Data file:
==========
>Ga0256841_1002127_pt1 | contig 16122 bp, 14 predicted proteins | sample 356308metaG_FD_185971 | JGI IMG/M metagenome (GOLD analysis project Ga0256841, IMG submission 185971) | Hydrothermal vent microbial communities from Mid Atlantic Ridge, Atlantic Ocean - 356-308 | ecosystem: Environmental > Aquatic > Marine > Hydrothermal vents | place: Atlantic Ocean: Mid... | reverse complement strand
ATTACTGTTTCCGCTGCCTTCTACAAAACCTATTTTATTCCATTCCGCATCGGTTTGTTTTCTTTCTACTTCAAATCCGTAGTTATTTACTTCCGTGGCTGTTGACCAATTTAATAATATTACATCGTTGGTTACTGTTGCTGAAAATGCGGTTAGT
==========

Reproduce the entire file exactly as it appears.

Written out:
>Ga0256841_1002127_pt1 | contig 16122 bp, 14 predicted proteins | sample 356308metaG_FD_185971 | JGI IMG/M metagenome (GOLD analysis project Ga0256841, IMG submission 185971) | Hydrothermal vent microbial communities from Mid Atlantic Ridge, Atlantic Ocean - 356-308 | ecosystem: Environmental > Aquatic > Marine > Hydrothermal vents | place: Atlantic Ocean: Mid... | reverse complement strand
ATTACTGTTTCCGCTGCCTTCTACAAAACCTATTTTATTCCATTCCGCATCGGTTTGTTTTCTTTCTACTTCAAATCCGTAGTTATTTACTTCCGTGGCTGTTGACCAATTTAATAATATTACATCGTTGGTTACTGTTGCTGAAAATGCGGTTAGT